Clarence is an impressionable, if somewhat food obsessed, nine year old sold on the idea of becoming a Chicken Scout. Chicken Phantom details his adventures in Chicken Scout Camp.

Derek Fridolfs strings together Chicken Phantom by separating individual chapters around the idea of the Chicken Scouts earning different merit badges, then constructing gags around the incompetence of Sumo and the super efficiency of the motivated Jeff, with Clarence falling nearer the failing grade. Efforts are hampered by Buddy the bully and his chortling henchmen. As the story continues, Fridolfs becomes more expansive, moving into general camp activities for his slapstick situations.

No separation of art duties divides the credited J J Harrison and Cara McGee, but the look is consistent throughout, so it presumably breaks down to a pencil and inks combination. It’s standard, deliberately ugly 21st century animation style, simple and effective, and good when it comes to defining personalities.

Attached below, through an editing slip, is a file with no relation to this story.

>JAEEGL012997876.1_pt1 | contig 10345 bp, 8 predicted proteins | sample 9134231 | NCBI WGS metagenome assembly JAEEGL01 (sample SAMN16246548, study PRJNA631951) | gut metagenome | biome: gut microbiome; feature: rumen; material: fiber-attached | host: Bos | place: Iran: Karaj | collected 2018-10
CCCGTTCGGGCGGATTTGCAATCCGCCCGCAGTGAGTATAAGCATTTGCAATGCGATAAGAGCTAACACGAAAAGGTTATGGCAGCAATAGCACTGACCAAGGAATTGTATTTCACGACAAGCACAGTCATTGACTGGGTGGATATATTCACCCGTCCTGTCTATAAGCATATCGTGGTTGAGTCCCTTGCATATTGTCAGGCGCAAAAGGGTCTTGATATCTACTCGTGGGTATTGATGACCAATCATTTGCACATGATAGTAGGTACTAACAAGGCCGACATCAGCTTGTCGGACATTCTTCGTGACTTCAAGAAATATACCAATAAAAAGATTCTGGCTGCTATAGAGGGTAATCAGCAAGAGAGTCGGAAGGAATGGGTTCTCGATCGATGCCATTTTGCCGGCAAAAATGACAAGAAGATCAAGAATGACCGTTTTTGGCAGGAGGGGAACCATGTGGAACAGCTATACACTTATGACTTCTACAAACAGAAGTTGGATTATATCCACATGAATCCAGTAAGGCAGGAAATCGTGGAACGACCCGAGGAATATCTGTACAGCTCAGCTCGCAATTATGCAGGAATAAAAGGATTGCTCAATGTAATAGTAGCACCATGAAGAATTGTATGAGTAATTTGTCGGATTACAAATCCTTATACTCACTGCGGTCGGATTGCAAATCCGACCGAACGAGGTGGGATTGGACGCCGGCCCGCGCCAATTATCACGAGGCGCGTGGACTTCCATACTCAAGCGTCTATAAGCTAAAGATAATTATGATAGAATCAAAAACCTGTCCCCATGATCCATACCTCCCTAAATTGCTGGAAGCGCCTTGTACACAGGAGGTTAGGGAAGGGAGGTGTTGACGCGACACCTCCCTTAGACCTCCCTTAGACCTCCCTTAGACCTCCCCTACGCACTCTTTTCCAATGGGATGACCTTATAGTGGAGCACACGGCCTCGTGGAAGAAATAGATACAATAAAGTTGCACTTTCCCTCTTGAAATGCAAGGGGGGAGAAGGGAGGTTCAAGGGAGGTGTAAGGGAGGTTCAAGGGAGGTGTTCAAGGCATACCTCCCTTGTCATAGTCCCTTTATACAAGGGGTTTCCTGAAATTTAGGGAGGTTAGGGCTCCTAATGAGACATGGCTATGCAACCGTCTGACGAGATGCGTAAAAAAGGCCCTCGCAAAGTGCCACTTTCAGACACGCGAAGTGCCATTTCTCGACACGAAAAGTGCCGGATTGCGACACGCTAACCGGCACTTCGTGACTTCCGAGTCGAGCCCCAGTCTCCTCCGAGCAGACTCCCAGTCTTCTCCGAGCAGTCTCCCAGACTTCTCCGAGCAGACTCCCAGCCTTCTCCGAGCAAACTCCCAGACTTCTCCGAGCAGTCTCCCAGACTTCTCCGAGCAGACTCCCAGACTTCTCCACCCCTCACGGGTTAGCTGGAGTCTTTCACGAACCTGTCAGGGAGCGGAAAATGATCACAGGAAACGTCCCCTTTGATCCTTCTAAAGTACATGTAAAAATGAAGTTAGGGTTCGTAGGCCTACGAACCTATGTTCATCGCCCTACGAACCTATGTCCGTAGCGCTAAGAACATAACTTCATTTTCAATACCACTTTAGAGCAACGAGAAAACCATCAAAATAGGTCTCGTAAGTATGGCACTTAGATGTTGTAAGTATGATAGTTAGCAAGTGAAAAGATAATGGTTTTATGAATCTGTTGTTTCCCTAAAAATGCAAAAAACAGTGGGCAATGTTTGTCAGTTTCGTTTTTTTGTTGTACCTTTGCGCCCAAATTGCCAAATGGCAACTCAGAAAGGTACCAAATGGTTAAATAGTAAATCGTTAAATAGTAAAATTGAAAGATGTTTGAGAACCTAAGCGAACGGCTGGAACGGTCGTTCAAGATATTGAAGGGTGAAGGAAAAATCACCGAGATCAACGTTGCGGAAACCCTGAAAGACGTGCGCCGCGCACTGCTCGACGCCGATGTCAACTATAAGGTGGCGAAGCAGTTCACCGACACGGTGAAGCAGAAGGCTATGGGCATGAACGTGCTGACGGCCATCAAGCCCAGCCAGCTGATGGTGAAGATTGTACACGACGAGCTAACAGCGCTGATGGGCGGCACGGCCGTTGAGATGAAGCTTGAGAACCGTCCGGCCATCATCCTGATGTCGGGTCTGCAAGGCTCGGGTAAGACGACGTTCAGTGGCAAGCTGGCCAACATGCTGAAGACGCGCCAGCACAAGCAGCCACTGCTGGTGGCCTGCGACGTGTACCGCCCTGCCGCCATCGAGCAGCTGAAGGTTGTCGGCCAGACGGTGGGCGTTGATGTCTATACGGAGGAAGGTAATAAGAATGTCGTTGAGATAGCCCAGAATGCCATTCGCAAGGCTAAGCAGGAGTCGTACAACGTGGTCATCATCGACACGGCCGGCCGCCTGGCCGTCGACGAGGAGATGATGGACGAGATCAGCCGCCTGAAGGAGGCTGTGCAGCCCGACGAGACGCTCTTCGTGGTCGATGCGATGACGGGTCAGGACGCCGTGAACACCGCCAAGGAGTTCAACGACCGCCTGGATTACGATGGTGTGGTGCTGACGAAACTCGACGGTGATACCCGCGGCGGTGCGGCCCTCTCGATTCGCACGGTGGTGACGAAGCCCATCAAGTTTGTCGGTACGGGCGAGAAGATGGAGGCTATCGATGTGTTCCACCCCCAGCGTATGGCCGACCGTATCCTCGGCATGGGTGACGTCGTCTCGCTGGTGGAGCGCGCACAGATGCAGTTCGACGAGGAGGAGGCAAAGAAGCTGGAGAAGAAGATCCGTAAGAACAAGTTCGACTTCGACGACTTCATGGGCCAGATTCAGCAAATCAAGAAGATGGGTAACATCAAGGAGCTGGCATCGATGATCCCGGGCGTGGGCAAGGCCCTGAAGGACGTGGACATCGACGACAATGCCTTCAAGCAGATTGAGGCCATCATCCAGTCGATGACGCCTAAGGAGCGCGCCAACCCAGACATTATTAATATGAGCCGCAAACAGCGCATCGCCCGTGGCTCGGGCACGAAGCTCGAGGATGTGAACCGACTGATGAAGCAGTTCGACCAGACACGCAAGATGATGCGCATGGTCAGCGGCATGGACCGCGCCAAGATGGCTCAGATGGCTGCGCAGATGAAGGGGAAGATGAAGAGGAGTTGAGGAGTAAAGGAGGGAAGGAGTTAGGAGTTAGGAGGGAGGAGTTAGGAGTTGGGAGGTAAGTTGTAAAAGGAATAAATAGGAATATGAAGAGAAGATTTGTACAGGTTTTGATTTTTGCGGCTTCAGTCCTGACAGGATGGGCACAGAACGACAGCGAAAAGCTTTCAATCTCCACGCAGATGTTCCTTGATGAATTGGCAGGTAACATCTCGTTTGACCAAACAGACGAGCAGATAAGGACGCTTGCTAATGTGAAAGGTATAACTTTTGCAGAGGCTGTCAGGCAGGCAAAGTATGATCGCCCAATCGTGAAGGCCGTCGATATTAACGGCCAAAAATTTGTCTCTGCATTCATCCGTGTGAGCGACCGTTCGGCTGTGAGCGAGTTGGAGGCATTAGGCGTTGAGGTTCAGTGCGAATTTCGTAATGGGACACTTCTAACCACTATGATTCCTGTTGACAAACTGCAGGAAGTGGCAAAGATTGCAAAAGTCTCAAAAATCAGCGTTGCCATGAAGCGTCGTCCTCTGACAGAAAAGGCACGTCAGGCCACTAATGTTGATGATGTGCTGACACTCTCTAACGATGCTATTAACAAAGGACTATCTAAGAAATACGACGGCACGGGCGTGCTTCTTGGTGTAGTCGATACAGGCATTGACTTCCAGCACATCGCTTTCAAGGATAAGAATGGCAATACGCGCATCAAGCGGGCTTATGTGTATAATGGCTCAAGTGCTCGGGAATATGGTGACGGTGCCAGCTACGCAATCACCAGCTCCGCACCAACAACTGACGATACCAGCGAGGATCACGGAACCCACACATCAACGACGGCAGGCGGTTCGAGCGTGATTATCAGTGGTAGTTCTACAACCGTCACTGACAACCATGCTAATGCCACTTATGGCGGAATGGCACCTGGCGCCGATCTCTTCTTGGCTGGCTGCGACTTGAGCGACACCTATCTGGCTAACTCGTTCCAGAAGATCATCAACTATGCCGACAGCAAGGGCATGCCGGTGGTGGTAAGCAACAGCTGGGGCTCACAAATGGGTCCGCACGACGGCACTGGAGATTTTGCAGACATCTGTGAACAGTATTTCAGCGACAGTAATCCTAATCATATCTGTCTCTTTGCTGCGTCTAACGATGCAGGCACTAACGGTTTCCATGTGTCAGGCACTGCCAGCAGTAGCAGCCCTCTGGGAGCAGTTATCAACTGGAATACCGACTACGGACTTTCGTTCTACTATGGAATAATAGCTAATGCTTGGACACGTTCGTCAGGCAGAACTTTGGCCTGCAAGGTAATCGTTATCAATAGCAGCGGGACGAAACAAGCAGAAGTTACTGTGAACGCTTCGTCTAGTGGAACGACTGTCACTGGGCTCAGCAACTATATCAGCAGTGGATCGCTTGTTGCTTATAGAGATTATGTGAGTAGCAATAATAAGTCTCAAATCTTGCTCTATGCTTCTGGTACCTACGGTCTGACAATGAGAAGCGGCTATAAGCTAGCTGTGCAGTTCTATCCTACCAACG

The Chicken Phantom itself first makes an appearance as part of an orchestrated ghost story with effects that completely fails to fool the kids, but recurs later in a different form soon after Sumo goes missing. Is it real?

This is aimed at a young audience, so it’s understandable that the bullies aren’t too threatening, and the frights not too scary, but beyond that there’s little to spark the imagination. The jokes are obvious and Fridolfs adopting the decompressed storytelling style of superhero comics is directly at odds with the generally fast pace of animation. There are too many panels not advancing the story, creating mood or building character, and ultimately Clarence isn’t as enjoyable as it could have been with a greater density.